The Marriage He Must Keep(4)By: Dani Collins
Because it was a boy? Octavia tried not to feel bitter. Her father would be pleased, she supposed. Oddly, she discovered that she no longer cared what the men in her life expected of her. There was only one male to whom she wanted to answer and that would be on her own terms as his mother.
Still, part of her fluttered with a mixture of excitement and anxiety, knowing she’d finally see Alessandro again. He hadn’t been here since Christmas and that had been a very brief few days. They hadn’t even shared a bed, let alone the physical loving she’d been craving. Her condition had cut that off months ago.
Primo was telling the truth about one thing, she supposed. Alessandro not only thought she was fat and unattractive, but was taking his pleasure elsewhere.
So she shouldn’t be feeling like this: as conflicted as she’d been in the weeks leading up to their wedding, when she’d been tormenting herself with worry over their wedding night. Would he think she was pretty? Would she please him?
With a pang in her heart, she recalled how silly it had been to stress about that side of things. Lovemaking had turned out to be the least of her concerns. Once they got past her virginal inhibitions, she’d adored making love with him, discovering things about herself and the fit of man and woman that astonished her.
But sex—or rather, lack thereof—had become yet one more way Alessandro had been showing her how little she interested him these days. It made her feel needy and pathetic that she ached for his attention, both in bed and out.
She’d learned long ago to roll that lonely emptiness into a wall of aloof indifference, though. She just wished she could feel aloof or indifferent at his impending arrival. But she couldn’t.
“Mrs. Ferrante,” the nurse, Wendy, greeted her as she brought in the empty wheelchair she’d fetched. “Let’s take you to your little man.”
Primo made no move to help Octavia and she was grateful, even though her emergency surgery had annihilated her abdominal muscles and the anesthetic still had her feeling nauseous and weak.
He did follow them from the room to the door of the nursery, though, obviously under the impression he could enter with them.
Wendy, bless her, said, “I’m sorry. Parents only in the nursery.”
“Octavia,” he prompted firmly.
“You’ll have to meet Alessandro and show him where we are,” she replied innocently.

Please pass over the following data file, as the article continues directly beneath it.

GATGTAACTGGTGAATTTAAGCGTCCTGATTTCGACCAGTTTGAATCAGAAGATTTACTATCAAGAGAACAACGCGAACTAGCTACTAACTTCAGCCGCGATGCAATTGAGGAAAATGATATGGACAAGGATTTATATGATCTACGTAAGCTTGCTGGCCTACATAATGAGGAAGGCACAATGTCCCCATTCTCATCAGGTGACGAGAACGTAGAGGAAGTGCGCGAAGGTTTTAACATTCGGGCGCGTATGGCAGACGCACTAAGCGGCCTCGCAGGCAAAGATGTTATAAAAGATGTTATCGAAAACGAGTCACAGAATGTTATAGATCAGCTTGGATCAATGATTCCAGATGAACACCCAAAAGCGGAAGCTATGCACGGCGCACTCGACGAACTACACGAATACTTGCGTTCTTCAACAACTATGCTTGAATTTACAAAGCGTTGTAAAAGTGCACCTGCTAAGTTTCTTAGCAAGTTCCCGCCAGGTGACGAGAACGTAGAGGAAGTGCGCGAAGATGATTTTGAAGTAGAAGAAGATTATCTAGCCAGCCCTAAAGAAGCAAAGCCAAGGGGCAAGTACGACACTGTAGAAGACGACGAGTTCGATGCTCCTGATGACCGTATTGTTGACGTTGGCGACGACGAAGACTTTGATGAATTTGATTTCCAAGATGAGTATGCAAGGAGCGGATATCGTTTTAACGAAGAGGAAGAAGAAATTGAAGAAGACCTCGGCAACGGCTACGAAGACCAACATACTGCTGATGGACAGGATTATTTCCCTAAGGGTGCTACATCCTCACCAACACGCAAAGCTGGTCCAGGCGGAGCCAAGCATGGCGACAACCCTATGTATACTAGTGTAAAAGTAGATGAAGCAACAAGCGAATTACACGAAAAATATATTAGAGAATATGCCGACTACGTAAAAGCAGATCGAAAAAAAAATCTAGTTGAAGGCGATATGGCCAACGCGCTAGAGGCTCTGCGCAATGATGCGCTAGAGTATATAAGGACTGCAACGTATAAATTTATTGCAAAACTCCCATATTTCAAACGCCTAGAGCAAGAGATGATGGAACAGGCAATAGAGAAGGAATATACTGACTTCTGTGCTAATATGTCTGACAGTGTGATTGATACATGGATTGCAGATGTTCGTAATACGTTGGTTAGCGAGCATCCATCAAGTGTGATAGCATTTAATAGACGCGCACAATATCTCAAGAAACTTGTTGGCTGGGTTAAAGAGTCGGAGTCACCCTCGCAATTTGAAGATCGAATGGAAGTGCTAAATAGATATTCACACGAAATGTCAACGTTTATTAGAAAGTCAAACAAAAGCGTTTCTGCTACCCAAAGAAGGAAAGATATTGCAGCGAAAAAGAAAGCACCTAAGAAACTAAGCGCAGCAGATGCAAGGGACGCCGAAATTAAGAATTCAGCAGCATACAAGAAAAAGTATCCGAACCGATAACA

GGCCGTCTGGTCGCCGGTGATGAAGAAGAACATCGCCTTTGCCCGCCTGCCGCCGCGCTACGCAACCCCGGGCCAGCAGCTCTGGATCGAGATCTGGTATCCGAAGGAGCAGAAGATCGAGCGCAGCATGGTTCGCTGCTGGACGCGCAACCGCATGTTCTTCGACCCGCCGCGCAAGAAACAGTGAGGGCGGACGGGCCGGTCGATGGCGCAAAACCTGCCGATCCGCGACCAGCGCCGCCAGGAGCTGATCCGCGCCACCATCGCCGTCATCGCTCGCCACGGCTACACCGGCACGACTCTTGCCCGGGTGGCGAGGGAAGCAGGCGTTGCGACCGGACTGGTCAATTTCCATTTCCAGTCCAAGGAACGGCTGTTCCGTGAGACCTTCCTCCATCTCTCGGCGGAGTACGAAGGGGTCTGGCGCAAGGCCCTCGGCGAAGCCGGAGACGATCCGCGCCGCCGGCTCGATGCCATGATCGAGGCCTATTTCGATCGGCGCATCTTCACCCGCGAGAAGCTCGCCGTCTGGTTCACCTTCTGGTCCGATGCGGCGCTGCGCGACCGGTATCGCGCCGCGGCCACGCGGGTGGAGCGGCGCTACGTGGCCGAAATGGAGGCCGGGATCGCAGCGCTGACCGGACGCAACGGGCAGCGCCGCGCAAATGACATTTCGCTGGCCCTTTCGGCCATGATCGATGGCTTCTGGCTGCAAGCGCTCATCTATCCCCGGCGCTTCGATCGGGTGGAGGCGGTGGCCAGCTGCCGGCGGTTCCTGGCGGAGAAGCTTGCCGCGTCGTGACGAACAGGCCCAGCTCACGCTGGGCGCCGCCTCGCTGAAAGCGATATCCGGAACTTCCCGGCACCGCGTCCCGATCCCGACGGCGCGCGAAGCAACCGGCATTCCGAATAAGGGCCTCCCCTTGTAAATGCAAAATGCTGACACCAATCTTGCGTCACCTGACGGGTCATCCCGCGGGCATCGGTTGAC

The hospital wasn’t that big. Alessandro was a resourceful man. He’d find her just fine, but Wendy was buzzing them into the nursery with her security card and the bright, warm room washed over Octavia like a hug of welcome. Beyond the windows, beams of morning sunlight broke the gray clouds hovering over London, sending angelic rays onto the rooftops and giving Octavia a lift of hope for the first time in ages.
“He’s been calling for you,” the heavyset nurse inside the nursery said. Her name tag read Hannah. “I’ll fetch Miss Kelly while you’re in here to keep an eye on this one,” she said to Wendy, nodding at the only other baby in the room.
“The calm after the storm,” Octavia said as she gingerly moved herself into one of the padded rocking chairs. “The emergency room was a zoo when I arrived last night.”
The chaos had been alarming, adding to what was already a frightening situation. Tears of relief stung her eyes as she finally felt as if she could relax and hold the baby she’d been so worried for.
“I heard,” Wendy responded as she gathered up the fussing baby from the incubator labeled Ferrante and loosely wrapped his diapered form in a blanket. “That’s why Dr. Reynolds isn’t in to see you yet. She had these two deliveries back-to-back, then they asked her to assist with that tourist bus crash that came in right before you two. She was here very late. Everyone was on their toes for hours. One of you was actually sewn up by our cosmetic surgeon so Dr. Reynolds could run to the other. Yes, we hear you, Mr. February,” Wendy said as the baby in the other incubator grew more insistent.
Wendy came across to her, but something in the other baby’s cry gave Octavia a stab of fretfulness. It was disconcerting, but Wendy distracted her, waiting with her baby, saying, “You’ll want to take your arm out of the sleeve of your gown.”